Article
Classical theory identifies resource competition as the major structuring force of biotic communities and predicts that: (i) levels of dominance and richness in communities are inversely related, (ii) narrow niches allow dense ‘packing’ in niche space and thus promote diversity, and (iii) dominants are generalists with wide niches, such that locall...
Article
Full-text available
Arbuscular mycorrhizal (AM) fungi are a ubiquitous group of plant symbionts, yet processes underlying their global assembly — in particular the roles of dispersal limitation and historical drivers — remain poorly understood. Because earlier studies have reported niche conservatism in AM fungi, we hypothesized that variation in taxonomic community c...
Article
Organisms on our planet form spatially congruent and functionally distinct communities, which at large geographical scales are called “biomes”. Understanding their pattern and function is vital for sustainable use and protection of biodiversity. Current global terrestrial biome classifications are based primarily on climate characteristics and func...
Article
Full-text available
Mycorrhizal symbiosis influences the performance of plant individuals. However, its impact on plant communities is less well understood. We used a database of plant mycorrhizal traits and investigated how community mycorrhization - the prevalence of mycorrhizal symbiosis in plant communities - is related to plant community productivity and diversit...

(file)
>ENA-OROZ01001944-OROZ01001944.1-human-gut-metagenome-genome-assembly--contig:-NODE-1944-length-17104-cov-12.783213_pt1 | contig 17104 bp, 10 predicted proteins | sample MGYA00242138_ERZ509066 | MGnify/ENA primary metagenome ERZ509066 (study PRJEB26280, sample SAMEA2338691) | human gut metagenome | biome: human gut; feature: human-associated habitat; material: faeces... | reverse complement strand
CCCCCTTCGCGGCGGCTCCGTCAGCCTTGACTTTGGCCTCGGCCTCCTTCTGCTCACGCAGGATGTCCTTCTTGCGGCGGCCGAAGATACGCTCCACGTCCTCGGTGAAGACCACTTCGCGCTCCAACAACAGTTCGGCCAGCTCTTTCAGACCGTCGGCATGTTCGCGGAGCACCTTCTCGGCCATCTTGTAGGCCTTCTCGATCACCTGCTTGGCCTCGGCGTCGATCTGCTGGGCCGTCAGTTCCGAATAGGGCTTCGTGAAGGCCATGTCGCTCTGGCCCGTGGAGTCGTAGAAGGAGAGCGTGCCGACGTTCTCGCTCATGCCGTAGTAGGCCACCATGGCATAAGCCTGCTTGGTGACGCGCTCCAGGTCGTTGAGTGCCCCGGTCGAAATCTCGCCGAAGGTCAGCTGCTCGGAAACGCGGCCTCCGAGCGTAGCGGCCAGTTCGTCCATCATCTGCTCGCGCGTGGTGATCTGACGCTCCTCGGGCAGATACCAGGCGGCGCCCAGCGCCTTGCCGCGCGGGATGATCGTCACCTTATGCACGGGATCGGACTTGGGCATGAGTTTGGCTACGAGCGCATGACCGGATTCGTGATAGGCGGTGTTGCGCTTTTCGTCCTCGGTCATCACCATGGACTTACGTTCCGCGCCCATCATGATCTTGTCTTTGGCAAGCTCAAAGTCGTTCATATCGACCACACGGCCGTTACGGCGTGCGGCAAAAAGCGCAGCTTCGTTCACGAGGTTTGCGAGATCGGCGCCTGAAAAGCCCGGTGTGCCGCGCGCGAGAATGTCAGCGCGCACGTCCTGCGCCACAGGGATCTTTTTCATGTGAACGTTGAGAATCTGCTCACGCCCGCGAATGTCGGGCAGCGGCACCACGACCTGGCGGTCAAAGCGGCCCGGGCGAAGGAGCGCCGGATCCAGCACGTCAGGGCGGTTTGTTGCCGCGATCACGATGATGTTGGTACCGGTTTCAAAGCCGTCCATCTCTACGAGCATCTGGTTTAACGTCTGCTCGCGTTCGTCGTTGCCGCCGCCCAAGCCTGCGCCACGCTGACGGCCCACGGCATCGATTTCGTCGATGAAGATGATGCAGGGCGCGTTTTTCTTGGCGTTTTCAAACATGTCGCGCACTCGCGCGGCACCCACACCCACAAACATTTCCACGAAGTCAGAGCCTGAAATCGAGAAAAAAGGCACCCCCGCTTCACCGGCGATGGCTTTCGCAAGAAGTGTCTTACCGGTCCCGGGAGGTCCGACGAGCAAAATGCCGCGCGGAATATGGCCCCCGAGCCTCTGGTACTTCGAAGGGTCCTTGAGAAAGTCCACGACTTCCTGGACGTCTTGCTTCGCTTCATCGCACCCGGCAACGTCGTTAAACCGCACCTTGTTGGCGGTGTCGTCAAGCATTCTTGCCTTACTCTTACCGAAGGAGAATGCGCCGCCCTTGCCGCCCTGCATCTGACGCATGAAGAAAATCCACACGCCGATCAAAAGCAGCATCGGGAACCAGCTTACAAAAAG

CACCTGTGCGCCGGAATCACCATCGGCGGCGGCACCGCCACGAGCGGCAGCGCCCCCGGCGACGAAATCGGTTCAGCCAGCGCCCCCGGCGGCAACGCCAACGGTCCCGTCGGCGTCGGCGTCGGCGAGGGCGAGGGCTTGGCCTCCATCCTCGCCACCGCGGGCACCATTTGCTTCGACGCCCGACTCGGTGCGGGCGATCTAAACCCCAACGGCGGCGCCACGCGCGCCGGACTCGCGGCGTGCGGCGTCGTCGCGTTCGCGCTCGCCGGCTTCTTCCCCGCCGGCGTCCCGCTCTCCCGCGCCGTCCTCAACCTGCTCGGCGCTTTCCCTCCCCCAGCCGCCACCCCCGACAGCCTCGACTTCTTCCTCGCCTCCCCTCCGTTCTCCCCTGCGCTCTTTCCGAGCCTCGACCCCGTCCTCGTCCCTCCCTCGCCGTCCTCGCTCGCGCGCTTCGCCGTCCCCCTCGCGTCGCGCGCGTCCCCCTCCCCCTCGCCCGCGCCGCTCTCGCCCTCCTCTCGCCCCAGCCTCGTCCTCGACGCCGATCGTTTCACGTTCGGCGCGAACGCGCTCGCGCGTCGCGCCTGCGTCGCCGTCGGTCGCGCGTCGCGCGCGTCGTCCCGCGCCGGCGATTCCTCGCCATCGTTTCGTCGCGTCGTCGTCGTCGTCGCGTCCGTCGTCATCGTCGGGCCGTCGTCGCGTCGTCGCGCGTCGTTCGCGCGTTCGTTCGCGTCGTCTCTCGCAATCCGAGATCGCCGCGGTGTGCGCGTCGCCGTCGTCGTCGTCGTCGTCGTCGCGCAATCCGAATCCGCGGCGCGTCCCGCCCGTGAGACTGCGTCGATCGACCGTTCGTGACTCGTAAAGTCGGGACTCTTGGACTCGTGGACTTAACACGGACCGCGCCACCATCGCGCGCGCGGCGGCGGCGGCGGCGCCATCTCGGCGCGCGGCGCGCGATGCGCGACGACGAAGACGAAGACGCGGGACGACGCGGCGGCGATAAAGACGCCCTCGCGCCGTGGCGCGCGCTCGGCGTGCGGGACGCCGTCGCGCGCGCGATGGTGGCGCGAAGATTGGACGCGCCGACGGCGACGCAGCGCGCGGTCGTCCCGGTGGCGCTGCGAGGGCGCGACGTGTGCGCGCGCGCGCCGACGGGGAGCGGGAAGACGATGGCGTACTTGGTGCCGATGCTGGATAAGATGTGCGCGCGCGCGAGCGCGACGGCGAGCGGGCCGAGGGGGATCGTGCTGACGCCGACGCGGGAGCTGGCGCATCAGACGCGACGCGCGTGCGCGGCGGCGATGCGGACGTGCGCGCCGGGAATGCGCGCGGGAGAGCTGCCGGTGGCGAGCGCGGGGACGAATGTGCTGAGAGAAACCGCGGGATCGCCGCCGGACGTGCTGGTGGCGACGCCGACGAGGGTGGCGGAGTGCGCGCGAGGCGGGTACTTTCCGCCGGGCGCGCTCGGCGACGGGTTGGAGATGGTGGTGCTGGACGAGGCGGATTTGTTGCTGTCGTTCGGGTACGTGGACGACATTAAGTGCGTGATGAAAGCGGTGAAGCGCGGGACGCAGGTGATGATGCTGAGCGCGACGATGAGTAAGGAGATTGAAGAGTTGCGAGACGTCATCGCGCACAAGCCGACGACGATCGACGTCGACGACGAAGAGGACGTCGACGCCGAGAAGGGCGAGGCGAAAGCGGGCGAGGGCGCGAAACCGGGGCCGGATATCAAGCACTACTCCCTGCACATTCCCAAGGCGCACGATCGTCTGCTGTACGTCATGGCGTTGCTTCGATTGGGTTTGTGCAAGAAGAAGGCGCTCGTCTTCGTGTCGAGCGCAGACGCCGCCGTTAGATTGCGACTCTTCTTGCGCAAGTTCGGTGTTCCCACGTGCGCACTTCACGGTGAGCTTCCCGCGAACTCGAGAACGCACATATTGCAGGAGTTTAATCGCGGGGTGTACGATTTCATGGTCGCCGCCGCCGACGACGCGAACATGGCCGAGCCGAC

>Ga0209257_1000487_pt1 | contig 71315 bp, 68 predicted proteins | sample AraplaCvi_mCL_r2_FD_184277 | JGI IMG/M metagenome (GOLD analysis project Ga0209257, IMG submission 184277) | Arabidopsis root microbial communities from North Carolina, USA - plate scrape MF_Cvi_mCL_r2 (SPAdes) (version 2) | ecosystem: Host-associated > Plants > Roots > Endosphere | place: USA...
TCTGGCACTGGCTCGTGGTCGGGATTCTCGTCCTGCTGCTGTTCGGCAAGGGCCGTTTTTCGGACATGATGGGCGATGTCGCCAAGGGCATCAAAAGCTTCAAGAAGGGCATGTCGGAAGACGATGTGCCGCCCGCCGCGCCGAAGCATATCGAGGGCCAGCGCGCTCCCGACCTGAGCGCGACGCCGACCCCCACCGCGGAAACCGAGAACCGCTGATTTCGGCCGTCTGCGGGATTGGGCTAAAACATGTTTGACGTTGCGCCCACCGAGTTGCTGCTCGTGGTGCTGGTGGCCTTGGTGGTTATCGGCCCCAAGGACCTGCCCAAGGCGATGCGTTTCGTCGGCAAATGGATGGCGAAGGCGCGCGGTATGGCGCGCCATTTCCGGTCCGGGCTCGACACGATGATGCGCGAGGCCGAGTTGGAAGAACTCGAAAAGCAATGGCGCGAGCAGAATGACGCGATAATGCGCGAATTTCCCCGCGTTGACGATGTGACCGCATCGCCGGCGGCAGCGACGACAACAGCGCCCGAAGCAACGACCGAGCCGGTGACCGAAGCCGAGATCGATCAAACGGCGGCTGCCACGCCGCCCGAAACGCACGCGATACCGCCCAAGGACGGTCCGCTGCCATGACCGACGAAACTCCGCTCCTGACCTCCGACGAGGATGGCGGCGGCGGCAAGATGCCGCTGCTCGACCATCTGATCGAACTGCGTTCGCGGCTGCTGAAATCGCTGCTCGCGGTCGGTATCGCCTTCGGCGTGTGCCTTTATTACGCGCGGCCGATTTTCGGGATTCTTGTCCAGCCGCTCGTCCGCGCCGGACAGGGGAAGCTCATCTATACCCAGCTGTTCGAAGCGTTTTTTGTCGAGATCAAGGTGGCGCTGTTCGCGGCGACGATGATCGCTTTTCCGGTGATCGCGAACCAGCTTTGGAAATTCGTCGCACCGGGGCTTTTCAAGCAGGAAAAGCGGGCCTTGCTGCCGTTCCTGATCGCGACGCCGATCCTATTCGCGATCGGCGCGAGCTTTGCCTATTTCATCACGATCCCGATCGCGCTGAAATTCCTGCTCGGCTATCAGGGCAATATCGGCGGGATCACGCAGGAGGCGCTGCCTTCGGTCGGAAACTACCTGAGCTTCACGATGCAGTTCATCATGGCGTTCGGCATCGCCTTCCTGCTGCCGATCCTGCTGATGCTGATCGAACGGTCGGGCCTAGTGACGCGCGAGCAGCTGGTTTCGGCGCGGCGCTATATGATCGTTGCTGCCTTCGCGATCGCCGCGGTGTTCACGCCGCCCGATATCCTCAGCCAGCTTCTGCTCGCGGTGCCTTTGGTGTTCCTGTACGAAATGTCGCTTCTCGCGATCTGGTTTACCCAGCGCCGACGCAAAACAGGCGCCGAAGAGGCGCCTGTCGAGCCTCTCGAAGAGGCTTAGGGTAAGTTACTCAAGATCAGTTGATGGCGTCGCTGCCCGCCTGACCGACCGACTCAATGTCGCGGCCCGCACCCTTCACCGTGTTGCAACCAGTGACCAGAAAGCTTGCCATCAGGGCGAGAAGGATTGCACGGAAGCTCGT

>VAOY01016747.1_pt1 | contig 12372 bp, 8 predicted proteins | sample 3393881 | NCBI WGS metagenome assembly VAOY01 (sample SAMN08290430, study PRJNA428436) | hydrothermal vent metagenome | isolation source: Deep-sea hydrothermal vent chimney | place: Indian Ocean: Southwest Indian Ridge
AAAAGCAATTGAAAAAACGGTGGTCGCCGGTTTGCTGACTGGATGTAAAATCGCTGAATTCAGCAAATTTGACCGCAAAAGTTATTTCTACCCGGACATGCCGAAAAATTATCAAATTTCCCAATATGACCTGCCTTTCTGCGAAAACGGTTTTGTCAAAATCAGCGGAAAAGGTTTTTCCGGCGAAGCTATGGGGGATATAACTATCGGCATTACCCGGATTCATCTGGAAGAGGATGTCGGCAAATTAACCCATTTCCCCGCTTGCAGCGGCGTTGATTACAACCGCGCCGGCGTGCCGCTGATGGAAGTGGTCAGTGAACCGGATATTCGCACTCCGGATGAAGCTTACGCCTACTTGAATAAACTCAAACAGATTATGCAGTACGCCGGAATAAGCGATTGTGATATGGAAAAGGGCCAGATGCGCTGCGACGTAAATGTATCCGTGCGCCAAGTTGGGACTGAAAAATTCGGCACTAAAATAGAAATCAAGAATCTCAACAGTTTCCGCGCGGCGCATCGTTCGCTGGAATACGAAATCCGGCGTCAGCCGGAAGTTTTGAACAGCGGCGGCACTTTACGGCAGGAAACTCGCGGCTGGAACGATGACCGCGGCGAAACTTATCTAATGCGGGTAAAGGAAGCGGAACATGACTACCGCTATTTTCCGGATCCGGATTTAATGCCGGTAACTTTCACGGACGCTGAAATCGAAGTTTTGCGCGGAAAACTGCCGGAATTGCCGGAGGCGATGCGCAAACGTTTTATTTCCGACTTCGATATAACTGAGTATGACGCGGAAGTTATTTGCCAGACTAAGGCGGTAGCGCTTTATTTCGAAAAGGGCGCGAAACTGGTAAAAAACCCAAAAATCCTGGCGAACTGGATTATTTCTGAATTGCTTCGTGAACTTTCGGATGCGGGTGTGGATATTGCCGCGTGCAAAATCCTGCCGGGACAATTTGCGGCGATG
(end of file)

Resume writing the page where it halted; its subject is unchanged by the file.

Article
Full-text available
Drought stress is an alarming constraint to plant growth, development, and productivity worldwide. However, plant-associated bacteria, fungi, and viruses can enhance stress resistance and cope with the negative impacts of drought through the induction of various mechanisms, which involve plant biochemical and physiological changes. These mechanisms...
Article
Full-text available
Background Herbivores modify the structure and function of tundra ecosystems. Understanding their impacts is necessary to assess the responses of these ecosystems to ongoing environmental changes. However, the effects of herbivores on plants and ecosystem structure and function vary across the Arctic. Strong spatial variation in herbivore effects i...
Article
Full-text available